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Old 07-21-2009, 03:37 AM
chris_johnsen chris_johnsen is offline
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Join Date: Jan 2007
Posts: 79
I have never heard of a Mac booting off of an drive with solely an MBR partition (discounting the GPT/MBR hybrid that Boot Camp can create), but I suppose it is possible (after all, Intel Macs reportedly can boot from APM, it is just not officially supported/advertised).

Do you usually have both external drives connected to the system? Are the volumes on both exernal drives named similarly? Maybe you misread it as booting from a volume on the Verbatim but it was actually booting from the OWC.

When determining the startup disk for the computer as it is currently running, you should always look at Startup Disk in  > About This Mac.

Are you using the "Restart from " or the "Set as Startup Disk" options in SuperDuper!? Maybe those options uses bless in a way that can configure the startup disk to use a partition that System Preference's Startup Disk preference pane and the boot-menu (boot + Option) will not allow the user to choose (it is fairly common for the GUI to offer fewer options than the underlying CLI/API actually supports).

It could be that the Open Firmware was actually configured to boot from a partition on the MBR Verbatim disk. This is speculation, but in such a situation, the firmware might notice that it can not possibly startup from that volume. Faced with this "insane" configuration, it might try to boot from a "normal" volume (like one on the internal disk). That would cause System Preference's Startup Disk to show that a particular volume is selected while the system consistently boots from some other volume. This is another reason to use About This Mac to check the actual startup disk. Such a hypothetical "boot-time decision" by the firmware or even a normal Option-boot by the user can make the actual startup disk different from the configured startup disk.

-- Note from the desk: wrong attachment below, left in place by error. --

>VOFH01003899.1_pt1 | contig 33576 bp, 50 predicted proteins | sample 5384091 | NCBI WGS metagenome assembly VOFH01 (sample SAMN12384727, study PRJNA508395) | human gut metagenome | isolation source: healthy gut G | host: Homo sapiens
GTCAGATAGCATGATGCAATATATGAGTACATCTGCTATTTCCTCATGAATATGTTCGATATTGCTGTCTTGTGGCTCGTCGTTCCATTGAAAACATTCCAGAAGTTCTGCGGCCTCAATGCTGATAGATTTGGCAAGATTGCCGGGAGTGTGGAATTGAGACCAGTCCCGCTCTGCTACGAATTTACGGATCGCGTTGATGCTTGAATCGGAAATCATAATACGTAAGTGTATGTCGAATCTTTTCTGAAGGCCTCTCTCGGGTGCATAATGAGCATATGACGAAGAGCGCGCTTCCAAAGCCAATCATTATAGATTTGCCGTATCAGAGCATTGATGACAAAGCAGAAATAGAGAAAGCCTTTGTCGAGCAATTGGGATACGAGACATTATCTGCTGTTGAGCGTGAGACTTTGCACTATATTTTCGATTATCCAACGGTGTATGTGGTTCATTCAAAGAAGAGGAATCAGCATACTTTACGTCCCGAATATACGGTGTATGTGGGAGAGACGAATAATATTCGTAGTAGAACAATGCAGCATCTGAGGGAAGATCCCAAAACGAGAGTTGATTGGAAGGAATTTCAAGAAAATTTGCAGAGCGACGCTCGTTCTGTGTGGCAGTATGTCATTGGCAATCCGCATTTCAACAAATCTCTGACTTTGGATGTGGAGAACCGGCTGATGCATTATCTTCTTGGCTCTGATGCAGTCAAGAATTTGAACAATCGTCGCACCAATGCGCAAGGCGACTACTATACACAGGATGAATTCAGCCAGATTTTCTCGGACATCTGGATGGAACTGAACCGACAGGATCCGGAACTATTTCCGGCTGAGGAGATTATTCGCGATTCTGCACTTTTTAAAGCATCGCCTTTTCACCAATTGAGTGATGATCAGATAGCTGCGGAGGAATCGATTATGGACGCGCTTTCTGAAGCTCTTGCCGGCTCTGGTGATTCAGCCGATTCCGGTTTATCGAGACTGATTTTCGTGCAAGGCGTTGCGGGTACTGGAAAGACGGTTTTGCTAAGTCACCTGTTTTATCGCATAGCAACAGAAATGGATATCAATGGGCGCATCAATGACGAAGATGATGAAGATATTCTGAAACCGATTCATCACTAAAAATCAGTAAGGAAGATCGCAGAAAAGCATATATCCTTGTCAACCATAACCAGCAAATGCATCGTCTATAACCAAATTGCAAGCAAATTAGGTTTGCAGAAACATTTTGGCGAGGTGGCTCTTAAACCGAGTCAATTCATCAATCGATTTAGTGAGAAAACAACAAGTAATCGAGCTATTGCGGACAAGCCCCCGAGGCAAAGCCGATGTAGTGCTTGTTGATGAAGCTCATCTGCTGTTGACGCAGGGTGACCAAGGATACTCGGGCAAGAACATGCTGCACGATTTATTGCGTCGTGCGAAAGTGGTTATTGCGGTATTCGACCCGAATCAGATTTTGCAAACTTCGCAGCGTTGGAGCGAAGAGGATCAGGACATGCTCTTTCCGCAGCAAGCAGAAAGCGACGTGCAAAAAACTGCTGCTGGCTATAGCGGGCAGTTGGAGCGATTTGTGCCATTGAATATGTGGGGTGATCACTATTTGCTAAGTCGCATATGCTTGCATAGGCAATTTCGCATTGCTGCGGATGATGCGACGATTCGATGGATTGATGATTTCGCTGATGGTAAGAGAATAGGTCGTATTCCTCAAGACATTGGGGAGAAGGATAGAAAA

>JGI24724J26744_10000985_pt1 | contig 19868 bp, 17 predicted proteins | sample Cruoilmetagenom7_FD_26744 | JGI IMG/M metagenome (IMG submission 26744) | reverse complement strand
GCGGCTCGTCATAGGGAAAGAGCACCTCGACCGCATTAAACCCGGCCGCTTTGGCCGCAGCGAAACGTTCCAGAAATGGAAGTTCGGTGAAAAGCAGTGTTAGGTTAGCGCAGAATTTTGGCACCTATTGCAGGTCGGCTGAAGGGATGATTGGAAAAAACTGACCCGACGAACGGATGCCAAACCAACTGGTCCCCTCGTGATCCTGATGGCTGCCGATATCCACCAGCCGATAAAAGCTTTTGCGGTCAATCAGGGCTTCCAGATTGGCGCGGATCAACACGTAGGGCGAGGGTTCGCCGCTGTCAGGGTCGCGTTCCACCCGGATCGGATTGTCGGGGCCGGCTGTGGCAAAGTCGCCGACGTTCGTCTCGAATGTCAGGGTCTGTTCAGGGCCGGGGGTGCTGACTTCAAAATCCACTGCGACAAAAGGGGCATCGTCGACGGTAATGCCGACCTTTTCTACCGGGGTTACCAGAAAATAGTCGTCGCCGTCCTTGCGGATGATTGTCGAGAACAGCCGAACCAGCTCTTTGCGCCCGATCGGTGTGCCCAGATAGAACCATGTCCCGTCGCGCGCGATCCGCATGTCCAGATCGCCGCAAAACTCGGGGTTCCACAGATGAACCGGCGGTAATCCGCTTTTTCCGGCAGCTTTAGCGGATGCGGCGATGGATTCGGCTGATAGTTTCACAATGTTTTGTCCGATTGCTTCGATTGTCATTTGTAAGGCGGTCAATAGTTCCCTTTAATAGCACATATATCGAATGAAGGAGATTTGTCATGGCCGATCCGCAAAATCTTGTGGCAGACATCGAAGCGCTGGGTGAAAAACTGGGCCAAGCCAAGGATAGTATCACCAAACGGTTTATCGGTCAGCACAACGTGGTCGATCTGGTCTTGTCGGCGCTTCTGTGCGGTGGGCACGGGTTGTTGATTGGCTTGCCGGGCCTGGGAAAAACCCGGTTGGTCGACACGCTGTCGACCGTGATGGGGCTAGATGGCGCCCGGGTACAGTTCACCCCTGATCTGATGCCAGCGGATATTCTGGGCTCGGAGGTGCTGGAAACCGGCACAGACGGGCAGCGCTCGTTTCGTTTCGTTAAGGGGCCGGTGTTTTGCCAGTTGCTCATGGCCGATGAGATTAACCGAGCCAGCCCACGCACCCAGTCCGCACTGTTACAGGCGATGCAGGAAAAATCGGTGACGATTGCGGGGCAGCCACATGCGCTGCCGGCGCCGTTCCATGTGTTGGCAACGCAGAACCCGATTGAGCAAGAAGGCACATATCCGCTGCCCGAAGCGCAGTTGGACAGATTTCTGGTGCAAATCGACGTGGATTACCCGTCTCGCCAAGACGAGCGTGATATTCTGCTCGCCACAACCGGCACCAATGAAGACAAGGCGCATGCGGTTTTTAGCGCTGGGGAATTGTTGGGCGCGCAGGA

Assuming the Verbatim disk is otherwise bootable (good chipset), you will probably have to repartition it as APM before any of its volumes will work reliably as the startup disk. If you can not stand to erase the whole disk (what Disk Utility will do), you could look at iPartition.
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